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Understanding when retaliation violates employment law

Iowans with issues at work, and believe there has been a violation of their employment rights, are often concerned about filing a complaint, due to fear of retaliation. This is also a problem when an employee takes part in protected activities, but the threat of retaliation is in place to dissuade them. However, retaliating against an employee is a violation of the law.

But, there are foundational circumstances that must be in place for there to be a violation of the law against retaliation. This is essential when there is a desire on the part of the employee to file a lawsuit. The severity of the retaliation is key.

If the employer acts against an employee and it is deemed "materially adverse," it is considered retaliation. Part of that includes discouraging a worker from taking part in a protected activity.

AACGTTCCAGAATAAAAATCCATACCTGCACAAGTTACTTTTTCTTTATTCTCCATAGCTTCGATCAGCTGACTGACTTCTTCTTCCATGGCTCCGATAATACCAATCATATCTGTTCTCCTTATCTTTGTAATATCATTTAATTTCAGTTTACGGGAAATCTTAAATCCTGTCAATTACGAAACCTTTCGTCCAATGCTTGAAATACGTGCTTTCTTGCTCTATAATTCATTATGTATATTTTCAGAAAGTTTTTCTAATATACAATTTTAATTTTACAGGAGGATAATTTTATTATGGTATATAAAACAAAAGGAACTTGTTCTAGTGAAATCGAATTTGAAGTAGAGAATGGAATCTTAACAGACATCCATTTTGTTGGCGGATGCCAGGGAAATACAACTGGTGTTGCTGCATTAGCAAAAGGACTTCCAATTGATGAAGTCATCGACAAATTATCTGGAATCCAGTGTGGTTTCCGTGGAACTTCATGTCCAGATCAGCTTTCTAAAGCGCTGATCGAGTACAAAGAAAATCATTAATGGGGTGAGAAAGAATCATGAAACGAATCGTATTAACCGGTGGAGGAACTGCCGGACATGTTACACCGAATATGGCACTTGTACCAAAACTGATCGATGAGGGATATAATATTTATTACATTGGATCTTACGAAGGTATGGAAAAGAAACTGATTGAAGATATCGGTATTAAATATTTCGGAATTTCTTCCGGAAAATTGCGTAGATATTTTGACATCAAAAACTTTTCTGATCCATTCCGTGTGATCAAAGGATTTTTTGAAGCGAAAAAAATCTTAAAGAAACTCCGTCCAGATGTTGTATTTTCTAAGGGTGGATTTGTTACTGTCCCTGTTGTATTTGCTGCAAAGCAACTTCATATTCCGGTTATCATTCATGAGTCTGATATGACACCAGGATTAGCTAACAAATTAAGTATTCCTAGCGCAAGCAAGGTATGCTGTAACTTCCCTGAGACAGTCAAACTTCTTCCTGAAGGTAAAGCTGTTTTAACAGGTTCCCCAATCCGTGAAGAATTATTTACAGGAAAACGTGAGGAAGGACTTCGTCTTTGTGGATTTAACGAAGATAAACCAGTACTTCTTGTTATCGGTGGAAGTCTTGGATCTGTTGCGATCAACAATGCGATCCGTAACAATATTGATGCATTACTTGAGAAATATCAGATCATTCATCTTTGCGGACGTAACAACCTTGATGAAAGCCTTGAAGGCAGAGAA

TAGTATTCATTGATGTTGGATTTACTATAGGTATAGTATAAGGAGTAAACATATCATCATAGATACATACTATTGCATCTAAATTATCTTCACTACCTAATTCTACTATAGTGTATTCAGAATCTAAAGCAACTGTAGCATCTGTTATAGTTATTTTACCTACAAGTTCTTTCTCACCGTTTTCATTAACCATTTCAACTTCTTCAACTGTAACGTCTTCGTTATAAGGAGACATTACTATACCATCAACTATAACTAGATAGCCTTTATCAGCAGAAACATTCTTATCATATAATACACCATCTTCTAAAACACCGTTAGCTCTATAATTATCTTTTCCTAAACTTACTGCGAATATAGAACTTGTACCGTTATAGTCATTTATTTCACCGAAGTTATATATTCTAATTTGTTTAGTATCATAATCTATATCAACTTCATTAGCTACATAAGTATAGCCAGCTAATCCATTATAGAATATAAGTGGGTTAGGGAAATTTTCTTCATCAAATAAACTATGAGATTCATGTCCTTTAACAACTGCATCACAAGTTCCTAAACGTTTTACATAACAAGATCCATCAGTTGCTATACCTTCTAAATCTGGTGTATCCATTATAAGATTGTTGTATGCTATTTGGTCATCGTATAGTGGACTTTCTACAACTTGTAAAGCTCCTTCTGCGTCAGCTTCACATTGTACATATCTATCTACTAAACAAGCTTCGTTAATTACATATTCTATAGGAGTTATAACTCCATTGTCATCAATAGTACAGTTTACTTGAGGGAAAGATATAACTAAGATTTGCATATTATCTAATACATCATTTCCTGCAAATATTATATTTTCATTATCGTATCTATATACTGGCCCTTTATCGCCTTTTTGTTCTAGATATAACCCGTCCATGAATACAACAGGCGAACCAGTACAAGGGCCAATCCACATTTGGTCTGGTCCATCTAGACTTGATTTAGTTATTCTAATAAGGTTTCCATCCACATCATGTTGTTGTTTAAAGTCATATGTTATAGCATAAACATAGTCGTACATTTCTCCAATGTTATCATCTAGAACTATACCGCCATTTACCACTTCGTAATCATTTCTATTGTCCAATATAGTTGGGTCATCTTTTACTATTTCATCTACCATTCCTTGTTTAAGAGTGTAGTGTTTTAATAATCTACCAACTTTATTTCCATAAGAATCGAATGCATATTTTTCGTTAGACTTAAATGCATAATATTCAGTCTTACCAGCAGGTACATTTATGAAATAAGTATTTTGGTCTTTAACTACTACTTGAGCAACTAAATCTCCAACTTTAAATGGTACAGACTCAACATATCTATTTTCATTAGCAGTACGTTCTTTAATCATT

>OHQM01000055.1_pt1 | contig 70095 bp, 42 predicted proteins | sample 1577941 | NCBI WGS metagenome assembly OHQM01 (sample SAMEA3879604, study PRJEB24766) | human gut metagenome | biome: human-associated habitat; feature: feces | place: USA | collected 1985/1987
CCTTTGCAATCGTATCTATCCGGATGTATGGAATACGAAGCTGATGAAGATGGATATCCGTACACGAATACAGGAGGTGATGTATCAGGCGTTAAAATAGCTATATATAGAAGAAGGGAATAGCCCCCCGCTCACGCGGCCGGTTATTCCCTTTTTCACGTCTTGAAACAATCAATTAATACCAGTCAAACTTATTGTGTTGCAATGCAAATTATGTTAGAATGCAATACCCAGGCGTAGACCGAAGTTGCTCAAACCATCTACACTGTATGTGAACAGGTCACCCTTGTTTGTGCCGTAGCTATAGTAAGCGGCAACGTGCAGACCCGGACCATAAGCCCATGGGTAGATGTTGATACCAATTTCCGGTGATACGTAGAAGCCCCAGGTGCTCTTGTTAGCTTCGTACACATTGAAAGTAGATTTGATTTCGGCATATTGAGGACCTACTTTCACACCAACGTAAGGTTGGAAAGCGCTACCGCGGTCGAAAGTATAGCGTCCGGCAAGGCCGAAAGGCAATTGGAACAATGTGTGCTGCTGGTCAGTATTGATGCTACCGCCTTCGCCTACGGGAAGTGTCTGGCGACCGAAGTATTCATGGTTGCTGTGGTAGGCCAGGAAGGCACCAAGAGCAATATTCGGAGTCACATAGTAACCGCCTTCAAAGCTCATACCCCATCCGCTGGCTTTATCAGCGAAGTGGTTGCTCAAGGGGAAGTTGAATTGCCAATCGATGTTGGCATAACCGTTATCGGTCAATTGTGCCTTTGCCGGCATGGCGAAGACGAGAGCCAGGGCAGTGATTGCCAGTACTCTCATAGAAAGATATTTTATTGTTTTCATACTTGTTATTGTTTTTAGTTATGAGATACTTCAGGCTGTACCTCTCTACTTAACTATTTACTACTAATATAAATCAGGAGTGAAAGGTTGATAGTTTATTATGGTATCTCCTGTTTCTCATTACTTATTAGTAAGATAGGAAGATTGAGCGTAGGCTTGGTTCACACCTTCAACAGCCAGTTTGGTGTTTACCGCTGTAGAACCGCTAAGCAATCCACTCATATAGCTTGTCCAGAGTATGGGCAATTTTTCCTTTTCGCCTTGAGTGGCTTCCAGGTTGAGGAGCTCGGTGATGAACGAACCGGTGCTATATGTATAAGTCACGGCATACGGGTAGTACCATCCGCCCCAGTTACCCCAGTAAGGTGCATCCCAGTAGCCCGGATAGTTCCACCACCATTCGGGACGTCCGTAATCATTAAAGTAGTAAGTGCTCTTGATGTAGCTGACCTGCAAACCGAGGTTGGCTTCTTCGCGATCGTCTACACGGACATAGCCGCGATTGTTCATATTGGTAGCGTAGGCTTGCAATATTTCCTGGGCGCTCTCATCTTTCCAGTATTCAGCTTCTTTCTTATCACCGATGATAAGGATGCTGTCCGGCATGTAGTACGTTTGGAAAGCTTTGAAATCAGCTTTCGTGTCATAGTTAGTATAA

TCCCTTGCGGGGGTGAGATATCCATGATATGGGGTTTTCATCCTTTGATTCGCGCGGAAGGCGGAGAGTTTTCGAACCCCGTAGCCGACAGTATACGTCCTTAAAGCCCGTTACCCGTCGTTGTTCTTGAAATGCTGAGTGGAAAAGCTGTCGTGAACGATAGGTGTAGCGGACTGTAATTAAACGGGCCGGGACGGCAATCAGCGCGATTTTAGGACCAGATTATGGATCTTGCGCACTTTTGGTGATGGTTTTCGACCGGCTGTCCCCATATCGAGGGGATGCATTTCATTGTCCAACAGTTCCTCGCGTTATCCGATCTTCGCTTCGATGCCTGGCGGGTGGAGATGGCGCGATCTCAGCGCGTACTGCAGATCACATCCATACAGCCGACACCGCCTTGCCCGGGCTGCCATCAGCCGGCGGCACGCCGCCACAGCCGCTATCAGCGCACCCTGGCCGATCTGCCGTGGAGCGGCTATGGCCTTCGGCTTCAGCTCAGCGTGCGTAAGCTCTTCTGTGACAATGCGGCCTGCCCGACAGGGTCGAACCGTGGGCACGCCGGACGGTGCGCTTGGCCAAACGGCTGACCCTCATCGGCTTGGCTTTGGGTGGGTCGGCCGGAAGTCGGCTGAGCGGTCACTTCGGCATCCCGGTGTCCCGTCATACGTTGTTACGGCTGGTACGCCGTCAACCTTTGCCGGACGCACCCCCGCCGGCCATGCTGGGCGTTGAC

Under materially adverse acts, the treatment must go beyond basic employment actions, such as the failure to promote, the decision not to hire, denying job benefits, demoting, suspending, discharging or other acts that fall into the direct category of employment discrimination.

An employer cannot engage in retaliatory acts linked to work or do not directly influence the employment. It can even go beyond the workplace, if it is a dissuading factor in the worker deciding not to partake in a protected activity. The situation will determine if the case includes materially adverse behavior.

For example, a worker who is transferred to a job that is more difficult with worse conditions is materially adverse. In addition, a worker who has his or her pay suspended for more than a month -- even if it was reimbursed -- is materially adverse. A simple act of annoying the worker or giving a moderate penalty is not materially adverse.

Having problems at work can make a person's life difficult. When there is a belief that an employer is taking part in retaliatory behaviors for something the employee did that was perfectly within his or her rights to do, it can be the basis for a legal filing. Having help from a law firm that is experienced in areas of workplace discrimination, mistreatment, retaliation and more can give advice on the case and the viability of filing a claim to be compensated.

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